The failure of researchers to successfully forecast labor market conditions in science (for anything except the very near future) has been well documented by Leslie and Oaxaca (1993). Their work should be required reading for anyone who is tempted to enter this arena. Stapleton (1989) also chronicles the issues involved, which, in addition to the problem of forecasting federal R&D, include inadequate data, a poor understanding of the behavior of educational institutions, and poor estimates of undergraduate enrollments and degrees conferred. To this list must be added the failure to come up with consistent estimates of elasticities (Ehrenbeng 1991). Despite these problems, forecasts of scientific labor markets are somewhat common, in part because they are mandated by Congress, supposedly in an effort to keep the U.S. competitive. In the recent past, forecasters predicted an impending “shortage” of scientists.  While some of this was wishful thinking on the part of science advocates in the United States, it also stemmed from the assumption that scientists would retire and be replaced on a one-to-one basis. Such has not been the case, in part because changes in the law permitted retirements to be deferred; in part because tight budgets have limited the number of replacements hired at universities.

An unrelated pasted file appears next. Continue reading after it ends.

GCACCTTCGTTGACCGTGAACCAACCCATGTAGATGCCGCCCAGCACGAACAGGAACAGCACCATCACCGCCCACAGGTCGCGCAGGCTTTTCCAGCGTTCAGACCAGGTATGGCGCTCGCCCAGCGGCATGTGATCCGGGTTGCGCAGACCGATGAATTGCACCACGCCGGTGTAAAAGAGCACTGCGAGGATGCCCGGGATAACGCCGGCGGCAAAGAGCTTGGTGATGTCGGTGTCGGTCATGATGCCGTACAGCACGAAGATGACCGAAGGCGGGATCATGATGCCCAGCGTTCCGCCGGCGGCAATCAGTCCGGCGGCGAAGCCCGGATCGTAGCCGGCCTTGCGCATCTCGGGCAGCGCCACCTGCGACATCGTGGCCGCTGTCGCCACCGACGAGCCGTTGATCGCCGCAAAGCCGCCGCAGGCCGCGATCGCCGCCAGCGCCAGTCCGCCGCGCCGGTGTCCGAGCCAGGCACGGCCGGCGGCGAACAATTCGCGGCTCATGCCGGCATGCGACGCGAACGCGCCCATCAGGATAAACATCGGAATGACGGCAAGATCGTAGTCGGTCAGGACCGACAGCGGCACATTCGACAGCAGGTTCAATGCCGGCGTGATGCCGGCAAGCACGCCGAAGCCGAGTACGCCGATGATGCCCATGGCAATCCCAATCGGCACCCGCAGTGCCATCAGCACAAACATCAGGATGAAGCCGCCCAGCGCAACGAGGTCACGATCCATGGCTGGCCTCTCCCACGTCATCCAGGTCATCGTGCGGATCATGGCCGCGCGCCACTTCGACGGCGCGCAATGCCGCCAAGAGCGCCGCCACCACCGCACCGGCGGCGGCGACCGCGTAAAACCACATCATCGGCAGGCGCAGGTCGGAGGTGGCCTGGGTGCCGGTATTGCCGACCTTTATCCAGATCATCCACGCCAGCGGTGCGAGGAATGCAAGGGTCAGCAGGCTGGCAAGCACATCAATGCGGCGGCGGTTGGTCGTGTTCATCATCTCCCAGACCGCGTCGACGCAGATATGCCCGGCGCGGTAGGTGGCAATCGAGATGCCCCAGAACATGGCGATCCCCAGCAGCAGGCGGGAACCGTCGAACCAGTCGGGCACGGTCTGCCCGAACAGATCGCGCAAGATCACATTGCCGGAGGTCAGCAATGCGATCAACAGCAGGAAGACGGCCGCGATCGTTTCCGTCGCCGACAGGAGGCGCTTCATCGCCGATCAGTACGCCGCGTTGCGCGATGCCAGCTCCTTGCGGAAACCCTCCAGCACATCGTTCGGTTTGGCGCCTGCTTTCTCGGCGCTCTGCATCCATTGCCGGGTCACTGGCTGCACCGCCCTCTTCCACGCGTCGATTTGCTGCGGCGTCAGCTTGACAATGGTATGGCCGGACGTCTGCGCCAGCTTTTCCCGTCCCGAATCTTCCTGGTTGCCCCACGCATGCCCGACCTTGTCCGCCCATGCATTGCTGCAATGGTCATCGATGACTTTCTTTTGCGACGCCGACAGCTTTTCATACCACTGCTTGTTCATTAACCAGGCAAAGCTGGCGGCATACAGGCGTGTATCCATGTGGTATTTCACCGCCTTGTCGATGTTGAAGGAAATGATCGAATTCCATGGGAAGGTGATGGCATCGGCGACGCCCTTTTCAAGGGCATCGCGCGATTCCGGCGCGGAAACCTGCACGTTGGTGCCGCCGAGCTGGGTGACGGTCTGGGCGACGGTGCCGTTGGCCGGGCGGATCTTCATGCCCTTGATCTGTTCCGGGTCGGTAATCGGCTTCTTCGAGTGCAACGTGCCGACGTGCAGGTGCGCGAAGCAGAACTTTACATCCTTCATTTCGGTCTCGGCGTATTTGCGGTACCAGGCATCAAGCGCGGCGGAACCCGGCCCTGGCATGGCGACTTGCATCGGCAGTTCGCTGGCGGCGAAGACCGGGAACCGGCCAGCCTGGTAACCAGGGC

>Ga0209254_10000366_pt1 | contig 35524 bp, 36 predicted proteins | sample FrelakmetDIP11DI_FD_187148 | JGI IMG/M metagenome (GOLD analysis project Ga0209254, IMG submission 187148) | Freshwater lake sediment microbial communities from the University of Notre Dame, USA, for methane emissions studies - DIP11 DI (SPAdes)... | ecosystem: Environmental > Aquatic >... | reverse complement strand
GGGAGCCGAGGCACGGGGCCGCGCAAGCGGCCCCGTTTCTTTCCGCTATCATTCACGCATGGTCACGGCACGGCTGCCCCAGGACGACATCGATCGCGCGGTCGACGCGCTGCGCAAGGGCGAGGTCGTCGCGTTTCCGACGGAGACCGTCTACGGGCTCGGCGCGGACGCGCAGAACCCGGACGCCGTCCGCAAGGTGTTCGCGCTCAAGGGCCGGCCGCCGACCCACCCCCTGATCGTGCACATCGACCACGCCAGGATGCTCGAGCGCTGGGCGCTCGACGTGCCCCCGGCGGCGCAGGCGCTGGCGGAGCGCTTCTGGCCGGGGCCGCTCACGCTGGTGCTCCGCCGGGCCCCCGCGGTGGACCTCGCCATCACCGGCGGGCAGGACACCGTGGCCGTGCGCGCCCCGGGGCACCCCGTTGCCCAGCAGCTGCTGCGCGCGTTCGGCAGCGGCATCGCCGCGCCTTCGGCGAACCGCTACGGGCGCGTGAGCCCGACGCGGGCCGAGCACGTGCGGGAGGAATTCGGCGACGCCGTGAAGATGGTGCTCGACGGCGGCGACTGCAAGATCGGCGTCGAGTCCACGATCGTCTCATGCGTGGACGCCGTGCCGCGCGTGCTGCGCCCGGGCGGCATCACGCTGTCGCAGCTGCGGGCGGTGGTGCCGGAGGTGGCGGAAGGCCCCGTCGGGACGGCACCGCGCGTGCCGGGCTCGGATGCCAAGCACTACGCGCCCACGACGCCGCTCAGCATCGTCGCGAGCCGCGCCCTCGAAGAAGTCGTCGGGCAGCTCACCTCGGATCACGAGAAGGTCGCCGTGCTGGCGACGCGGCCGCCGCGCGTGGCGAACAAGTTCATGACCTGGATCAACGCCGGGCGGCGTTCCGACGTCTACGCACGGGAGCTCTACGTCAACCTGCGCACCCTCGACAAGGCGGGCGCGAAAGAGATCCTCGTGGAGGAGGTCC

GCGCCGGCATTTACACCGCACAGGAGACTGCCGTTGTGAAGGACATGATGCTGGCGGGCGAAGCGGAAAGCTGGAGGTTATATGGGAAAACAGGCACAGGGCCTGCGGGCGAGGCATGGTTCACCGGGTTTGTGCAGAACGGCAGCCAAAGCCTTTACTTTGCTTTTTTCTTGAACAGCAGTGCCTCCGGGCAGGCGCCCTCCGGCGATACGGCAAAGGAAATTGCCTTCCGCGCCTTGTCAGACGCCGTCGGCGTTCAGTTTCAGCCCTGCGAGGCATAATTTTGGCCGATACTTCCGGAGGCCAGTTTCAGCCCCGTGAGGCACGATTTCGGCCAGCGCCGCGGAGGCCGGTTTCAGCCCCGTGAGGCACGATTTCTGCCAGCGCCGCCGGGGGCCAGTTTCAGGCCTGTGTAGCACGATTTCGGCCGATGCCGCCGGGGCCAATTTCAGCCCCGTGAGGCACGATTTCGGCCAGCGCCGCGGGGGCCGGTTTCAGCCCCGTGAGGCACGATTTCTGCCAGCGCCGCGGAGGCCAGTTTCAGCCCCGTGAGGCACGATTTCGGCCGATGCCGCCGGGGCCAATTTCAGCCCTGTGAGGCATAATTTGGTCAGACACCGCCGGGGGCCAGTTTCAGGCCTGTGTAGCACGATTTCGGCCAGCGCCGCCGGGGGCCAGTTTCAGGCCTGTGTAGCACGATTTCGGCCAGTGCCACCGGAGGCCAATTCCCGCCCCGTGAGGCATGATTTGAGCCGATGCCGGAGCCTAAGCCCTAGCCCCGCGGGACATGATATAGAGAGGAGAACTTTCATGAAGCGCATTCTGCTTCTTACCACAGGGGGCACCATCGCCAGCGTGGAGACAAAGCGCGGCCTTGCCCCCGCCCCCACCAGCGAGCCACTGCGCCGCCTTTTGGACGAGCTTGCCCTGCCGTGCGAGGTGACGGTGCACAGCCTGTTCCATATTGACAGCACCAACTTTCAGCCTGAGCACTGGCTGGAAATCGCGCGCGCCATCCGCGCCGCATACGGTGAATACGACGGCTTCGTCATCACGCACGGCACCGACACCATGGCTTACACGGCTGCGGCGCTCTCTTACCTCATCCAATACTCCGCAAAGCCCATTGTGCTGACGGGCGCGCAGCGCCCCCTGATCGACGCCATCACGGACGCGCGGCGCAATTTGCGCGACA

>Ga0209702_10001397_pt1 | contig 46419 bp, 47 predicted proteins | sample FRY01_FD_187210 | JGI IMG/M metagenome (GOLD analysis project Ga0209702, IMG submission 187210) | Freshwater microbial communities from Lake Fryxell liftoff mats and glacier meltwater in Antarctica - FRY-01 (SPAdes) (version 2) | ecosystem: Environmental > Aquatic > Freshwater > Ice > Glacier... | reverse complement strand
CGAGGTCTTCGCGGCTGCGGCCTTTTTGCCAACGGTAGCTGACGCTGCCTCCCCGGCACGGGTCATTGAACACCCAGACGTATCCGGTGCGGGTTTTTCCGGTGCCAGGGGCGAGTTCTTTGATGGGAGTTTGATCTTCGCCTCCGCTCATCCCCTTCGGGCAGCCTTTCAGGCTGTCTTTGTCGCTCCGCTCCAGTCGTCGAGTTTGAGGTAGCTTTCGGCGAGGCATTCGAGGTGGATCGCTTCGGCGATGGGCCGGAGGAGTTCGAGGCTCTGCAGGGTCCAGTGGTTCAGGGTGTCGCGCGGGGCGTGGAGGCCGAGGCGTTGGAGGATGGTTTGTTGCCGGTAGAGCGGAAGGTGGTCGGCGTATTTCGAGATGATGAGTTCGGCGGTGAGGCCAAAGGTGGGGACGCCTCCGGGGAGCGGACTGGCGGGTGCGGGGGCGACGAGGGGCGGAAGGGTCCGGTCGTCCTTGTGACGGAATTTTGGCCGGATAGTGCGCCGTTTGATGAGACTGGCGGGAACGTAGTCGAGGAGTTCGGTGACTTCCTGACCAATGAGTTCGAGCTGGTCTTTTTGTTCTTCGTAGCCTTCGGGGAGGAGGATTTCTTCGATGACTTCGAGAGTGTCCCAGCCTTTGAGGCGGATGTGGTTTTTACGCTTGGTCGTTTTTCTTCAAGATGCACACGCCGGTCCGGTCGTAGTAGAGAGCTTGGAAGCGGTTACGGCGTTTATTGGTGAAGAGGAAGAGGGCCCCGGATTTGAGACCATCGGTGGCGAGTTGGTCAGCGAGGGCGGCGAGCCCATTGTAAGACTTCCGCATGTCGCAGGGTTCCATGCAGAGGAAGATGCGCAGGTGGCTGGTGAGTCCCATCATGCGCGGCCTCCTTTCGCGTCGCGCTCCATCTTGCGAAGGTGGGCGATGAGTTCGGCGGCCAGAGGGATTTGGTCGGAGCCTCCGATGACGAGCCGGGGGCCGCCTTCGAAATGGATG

8. Life-cycle Models
Ever since the path-breaking work of Gary Becker (1962) and Theodore Schultz (1963), economists have focused attention on the question of how behavior varies over the life cycle in occupations where human capital plays an important role. The models developed predict that, due to the finiteness of life, investment behavior declines (eventually) over time.  This decline may be hastened if the production of human capital is non-neutral, meaning that time is more productive in the market than in the production of human capital. These models typically incorporate a depreciation rate for human capital that produces a peaked profile. In the presence of depreciation, earnings also peak, although at a later time than the human capital profile.